Due to its proximity to the Baltic states, its relevance to China and its recent publication of a strategy document on that country, Sweden’s policy towards Beijing should be of great interest to the Baltic countries.
While Sweden’s strategy largely mirrors the EU’s pre-existing approaches of 2016 and 2019, the document identifies Stockholm’s national security concerns as the principal determinants that “must guide every aspect of Sweden’s relations with China” by concentrating on nine policy areas. This piece looks at the three principal ones: trade, human rights and technology.
Sweden’s action plan is heavily focused on trade issues, given that China is currently Sweden’s largest trading partner in Asia and eighth-largest in the world for trade in goods, with 8.42 billion euros of imports from China (17.4% of its total from non-EU countries) and 6.76 billion euros of exports to China (9.9% of the total to non-EU countries) (2019 data). Similarly, Chinese-owned companies also play a prominent role in key areas of the Swedish economy, with Zhejiang Geely’s 2010 acquisition of Volvo Cars the most renowned example to date. Other Chinese business ventures have raised significant security concerns in Sweden—such as the 2017 plan to construct Scandinavia’s largest port at Lysekil (a project since abandoned due to environmental and security concerns); the erection of a Chinese-built-and-operated, but Swedish-owned satellite station in Kiruna; the takeover of the presently inactive Fårösund strategic submarine base; the purchase of the Swedish munitions maker Chematur; and the acquisition of three semiconductor companies (Imego, Norstel and Silex). Given the diverse nature of such strategic deals, it is surprising to note that Sweden currently has no all-encompassing investment screening mechanism, relying instead on the Protective Security Act of 2018, which only scrutinises businesses that hold information important for Sweden’s national security. On the other hand, as a result of these investments, it is hardly startling that the Säkerhetspolisen (Swedish Security Service) not only asserted that Sweden is in China’s sphere of interest but also labelled the country as a target for Chinese intelligence activities.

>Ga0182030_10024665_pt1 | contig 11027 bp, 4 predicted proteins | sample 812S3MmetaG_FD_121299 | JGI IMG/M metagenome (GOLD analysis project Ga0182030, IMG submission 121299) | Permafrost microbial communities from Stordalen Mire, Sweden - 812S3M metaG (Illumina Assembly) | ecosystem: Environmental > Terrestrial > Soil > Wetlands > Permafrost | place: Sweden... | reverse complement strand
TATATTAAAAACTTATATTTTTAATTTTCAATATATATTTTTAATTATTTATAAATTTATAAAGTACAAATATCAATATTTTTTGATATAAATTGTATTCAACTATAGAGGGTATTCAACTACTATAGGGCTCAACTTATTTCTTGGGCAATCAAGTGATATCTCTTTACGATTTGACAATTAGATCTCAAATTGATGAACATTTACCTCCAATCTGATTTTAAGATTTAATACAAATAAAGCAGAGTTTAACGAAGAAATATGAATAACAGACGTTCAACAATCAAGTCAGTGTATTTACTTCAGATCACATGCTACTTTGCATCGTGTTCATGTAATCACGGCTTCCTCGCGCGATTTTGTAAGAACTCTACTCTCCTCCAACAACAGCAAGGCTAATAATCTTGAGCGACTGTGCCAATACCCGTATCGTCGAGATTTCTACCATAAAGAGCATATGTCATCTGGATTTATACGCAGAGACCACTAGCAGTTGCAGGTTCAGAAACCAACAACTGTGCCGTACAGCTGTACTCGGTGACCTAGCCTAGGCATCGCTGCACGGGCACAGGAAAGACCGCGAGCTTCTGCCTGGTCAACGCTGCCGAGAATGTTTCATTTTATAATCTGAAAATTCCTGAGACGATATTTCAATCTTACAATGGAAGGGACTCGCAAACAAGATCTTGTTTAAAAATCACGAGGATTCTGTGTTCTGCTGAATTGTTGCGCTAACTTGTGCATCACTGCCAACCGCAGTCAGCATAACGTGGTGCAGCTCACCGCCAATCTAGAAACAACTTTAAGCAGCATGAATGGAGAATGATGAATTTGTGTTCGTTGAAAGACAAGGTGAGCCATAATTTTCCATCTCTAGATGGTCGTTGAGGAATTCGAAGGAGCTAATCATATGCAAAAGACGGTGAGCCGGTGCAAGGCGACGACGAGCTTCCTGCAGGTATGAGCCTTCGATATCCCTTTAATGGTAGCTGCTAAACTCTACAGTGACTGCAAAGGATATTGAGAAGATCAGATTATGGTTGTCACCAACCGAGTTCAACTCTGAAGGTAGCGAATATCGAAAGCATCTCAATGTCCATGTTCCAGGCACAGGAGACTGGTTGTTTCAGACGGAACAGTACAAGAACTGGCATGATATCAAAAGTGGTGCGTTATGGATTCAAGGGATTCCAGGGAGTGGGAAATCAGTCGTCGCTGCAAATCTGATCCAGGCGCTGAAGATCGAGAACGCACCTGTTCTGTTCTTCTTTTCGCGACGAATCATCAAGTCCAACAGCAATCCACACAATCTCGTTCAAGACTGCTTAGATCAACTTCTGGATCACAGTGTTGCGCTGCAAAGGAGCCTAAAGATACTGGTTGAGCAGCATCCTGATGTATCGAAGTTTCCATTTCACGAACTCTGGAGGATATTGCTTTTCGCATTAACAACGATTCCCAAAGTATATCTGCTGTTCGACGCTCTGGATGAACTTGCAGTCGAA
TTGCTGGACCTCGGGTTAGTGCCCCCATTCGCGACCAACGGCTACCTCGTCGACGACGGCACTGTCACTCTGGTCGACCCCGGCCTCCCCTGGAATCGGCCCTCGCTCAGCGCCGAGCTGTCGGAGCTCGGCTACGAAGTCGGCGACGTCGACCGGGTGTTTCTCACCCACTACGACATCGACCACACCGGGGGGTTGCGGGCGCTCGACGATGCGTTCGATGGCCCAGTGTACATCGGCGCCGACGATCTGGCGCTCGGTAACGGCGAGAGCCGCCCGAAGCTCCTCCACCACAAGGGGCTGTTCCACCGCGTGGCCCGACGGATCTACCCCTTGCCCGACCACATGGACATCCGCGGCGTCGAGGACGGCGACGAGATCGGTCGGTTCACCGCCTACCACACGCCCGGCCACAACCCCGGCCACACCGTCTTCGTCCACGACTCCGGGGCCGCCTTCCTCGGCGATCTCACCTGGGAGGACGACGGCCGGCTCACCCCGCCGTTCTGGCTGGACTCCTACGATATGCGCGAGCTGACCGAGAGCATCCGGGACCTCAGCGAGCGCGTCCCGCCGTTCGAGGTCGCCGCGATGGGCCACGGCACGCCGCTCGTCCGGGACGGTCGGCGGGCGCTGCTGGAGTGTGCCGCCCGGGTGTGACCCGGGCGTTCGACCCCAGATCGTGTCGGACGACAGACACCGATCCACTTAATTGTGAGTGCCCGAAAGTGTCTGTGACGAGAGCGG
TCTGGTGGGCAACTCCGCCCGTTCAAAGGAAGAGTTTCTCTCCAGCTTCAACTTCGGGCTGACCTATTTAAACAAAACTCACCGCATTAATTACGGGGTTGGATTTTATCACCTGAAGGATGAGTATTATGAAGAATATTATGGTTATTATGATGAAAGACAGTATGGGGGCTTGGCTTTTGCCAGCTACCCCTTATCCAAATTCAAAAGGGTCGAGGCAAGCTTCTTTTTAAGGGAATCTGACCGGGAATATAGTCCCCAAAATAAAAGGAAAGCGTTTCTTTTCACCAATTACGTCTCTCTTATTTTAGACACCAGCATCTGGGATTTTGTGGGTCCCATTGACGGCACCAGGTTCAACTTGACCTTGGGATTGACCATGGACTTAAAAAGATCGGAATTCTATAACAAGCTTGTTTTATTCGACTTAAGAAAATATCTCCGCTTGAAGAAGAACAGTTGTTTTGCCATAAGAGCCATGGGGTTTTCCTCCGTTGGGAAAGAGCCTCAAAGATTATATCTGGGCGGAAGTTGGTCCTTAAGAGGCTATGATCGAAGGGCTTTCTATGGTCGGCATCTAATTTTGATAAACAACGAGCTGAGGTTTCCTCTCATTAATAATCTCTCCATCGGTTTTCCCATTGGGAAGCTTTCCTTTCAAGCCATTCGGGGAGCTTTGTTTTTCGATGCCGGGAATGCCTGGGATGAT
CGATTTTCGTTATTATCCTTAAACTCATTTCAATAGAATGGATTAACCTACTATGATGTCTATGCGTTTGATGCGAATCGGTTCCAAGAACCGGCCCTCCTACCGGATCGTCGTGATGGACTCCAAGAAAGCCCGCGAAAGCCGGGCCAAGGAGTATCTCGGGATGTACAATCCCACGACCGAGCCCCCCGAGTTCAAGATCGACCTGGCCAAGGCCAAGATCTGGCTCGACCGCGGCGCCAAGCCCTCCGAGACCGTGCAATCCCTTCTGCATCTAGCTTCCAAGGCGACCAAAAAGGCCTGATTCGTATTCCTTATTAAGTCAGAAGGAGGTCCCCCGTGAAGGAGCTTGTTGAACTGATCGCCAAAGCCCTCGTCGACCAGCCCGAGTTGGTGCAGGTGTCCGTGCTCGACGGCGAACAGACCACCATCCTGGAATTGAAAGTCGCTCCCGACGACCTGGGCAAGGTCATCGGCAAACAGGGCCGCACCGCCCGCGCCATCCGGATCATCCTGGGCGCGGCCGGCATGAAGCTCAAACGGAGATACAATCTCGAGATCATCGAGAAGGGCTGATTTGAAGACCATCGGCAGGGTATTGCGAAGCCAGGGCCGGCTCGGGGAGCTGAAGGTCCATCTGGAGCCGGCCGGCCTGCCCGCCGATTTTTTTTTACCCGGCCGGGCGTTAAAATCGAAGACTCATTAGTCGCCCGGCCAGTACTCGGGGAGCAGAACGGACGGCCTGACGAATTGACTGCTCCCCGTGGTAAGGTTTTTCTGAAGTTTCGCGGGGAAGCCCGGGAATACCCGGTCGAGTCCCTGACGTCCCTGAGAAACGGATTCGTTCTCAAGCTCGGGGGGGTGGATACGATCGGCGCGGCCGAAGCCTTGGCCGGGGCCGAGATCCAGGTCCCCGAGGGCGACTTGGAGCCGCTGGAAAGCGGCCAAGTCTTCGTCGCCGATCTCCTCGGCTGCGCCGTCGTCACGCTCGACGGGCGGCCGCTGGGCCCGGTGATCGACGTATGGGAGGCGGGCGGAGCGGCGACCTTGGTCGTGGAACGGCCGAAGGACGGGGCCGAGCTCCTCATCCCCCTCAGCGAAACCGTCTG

Although Sweden’s China strategy pledges to “raise the issue of the serious human rights situation in China in a clear and consistent manner”, the resolution of human rights violations concerning Uighurs, Tibetans, Hongkongers and even Swedish nationals remains somewhat fragmentary, mainly due to the difficulty in reaching a consensus among EU member states Despite this, not only does Sweden seek to challenge China both publicly and privately over human rights, but it is also adamant in bringing particular human rights issues to the top of the EU agenda, such as the possibility of sanctioning China over Hong Kong.
The strategy equally states that “there are risks and challenges associated with China in the area of innovation”, of which the potential risks caused by Huawei’s involvement as a supplier in the Swedish national 5G network are currently the most palpable. As a countermeasure, Sweden was one of the first EU member states to adopt legislation for the screening of 5G suppliers and to compel all vendors to take part in an enhanced security review in order to prevent the emergence of any kind of Chinese malfeasance.
The 22-page strategy describes the countries’ current relationship in relatively diplomatic terms. Although the document can be criticised in some respects (e.g. providing insufficient detail or lacking specific action points for how to manage relations), it represents an important milestone in understanding Sino-Swedish relations.